Wednesday , June 23 2021

Countries sit on millions of doses of the J&J vaccine, the report says

  • Doses of Johnson & Johnson are being retained in Europe, Africa and Canada, the New York Times reported.
  • Doses were produced at the Baltimore facility at about the time of contamination of some batches.
  • Emergent BioSolutions had to drop 15 million doses of J&J in March after the incident.
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Millions of doses of Johnson & Johnson vaccine sit unused on three continents while national regulators assess their safety, The New York Times reported.

Health officials across Europe, Africa and Canada are inspecting batches of J&J vaccines produced at the Baltimore plant after it was found in March that they were contaminated with parts of a harmless version of the virus used to make the AstraZeneca vaccine, which was also produced at the plant.

Emergent BioSolutions, the biopharmaceutical company that ran the plant, had to dispose of up to 15 million doses after the incident.

It is estimated that six to nine million doses are on hold worldwide because they were produced at the time of the original contamination in February, according to the NYT.

Regulators in the EU, Canada and South Africa said there was no evidence to show that the doses they received were contaminated, but required further testing. Some doses from the series produced at this site are used in Europe.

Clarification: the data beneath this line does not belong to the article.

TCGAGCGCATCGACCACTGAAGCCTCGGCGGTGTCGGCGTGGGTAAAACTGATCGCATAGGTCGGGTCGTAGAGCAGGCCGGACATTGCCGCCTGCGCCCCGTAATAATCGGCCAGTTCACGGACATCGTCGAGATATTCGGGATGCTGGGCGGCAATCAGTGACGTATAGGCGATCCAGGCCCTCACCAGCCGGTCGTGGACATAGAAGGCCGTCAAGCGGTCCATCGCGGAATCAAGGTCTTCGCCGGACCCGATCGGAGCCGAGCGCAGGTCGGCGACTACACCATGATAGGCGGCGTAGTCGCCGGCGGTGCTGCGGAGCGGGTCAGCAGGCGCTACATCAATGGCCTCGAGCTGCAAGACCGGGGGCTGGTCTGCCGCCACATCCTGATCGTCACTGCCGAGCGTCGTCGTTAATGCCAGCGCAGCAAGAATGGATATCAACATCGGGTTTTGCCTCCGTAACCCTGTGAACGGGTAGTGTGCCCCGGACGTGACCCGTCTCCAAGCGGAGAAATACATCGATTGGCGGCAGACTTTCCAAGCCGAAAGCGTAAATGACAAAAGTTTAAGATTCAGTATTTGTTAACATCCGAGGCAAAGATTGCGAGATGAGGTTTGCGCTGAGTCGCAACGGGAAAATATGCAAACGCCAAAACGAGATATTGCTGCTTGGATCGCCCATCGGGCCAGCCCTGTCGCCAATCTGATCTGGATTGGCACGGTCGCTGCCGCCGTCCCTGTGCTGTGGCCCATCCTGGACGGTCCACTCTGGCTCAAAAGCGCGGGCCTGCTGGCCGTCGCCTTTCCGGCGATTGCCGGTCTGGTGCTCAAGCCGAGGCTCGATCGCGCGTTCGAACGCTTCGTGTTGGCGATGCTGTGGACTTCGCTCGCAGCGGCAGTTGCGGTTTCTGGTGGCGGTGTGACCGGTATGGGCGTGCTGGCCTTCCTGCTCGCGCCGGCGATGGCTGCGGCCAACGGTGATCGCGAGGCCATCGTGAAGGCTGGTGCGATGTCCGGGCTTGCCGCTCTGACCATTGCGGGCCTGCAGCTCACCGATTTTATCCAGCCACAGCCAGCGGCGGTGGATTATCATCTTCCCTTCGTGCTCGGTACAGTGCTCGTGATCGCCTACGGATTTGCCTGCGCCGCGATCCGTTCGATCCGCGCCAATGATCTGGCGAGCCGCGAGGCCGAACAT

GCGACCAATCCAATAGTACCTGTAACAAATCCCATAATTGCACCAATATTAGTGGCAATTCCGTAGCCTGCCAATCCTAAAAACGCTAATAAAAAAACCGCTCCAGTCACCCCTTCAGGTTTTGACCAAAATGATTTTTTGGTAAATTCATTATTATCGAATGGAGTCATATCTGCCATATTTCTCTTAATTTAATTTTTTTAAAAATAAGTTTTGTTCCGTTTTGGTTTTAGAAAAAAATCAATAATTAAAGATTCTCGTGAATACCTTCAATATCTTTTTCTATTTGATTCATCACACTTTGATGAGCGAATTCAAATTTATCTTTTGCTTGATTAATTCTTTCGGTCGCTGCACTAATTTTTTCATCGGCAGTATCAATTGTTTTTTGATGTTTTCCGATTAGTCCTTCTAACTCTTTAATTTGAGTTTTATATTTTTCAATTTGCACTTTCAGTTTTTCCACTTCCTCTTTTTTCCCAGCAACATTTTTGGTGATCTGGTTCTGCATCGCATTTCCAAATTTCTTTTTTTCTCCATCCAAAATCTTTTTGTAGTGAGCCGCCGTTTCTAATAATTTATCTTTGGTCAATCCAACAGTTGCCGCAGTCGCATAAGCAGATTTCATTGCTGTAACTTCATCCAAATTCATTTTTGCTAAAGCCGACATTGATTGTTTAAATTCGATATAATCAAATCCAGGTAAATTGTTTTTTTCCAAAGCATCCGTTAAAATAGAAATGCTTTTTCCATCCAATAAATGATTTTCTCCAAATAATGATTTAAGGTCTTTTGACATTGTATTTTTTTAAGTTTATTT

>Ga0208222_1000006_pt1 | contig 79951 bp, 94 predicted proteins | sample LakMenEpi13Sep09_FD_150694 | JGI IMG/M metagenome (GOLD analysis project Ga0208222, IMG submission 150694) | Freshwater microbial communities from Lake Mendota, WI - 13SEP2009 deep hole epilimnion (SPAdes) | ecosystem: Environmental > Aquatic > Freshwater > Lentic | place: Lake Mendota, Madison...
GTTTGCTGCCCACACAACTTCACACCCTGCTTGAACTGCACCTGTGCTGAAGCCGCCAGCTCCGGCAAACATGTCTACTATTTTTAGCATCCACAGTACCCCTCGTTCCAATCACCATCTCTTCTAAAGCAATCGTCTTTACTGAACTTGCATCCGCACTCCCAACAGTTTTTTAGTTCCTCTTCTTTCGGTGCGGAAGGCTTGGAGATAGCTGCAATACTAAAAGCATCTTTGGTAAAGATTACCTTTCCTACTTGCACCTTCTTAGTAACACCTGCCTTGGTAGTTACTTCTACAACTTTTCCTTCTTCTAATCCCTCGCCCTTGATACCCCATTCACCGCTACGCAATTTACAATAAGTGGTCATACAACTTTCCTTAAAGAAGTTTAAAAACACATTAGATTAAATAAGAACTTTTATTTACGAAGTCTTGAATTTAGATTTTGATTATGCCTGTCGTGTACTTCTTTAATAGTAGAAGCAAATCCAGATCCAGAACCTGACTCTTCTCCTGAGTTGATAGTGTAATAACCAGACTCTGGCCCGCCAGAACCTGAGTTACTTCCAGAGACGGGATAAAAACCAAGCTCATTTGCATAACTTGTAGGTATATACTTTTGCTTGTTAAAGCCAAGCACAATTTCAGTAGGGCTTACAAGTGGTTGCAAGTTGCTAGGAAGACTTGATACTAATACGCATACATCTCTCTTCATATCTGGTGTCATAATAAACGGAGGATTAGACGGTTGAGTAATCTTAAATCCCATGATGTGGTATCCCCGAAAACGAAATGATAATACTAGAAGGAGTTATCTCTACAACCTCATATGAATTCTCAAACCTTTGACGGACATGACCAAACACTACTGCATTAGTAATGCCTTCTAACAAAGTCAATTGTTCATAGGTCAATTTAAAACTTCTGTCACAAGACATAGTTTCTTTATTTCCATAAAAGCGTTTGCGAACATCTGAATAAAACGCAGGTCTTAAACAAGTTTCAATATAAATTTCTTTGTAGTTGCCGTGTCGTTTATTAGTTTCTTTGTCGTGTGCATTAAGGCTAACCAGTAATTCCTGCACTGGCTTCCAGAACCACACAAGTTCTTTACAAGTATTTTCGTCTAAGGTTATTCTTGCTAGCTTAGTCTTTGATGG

The Food and Drug Administration did not approve the doses produced at the Emergent factory for use in the U.S. and did not say whether it helped deliver the doses to other countries at New York’s request.

“In general, individual importing countries determine whether a product meets that country’s import standards,” an FDA spokeswoman said in a statement to the NYT.

The break threatens to slow the vaccination program of countries relying on the J&J vaccine, such as South Africa, which stopped using AstraZeneca in February after a study suggested it offered “minimal protection” against the country-spreading COVID-19 variant.

South Africa has one of the lowest vaccination rates in any country, while Europe and Canada also use AstraZeneca, Moderne and Pfizer-BioNTech vaccines to compensate for the lack of J&J injections.

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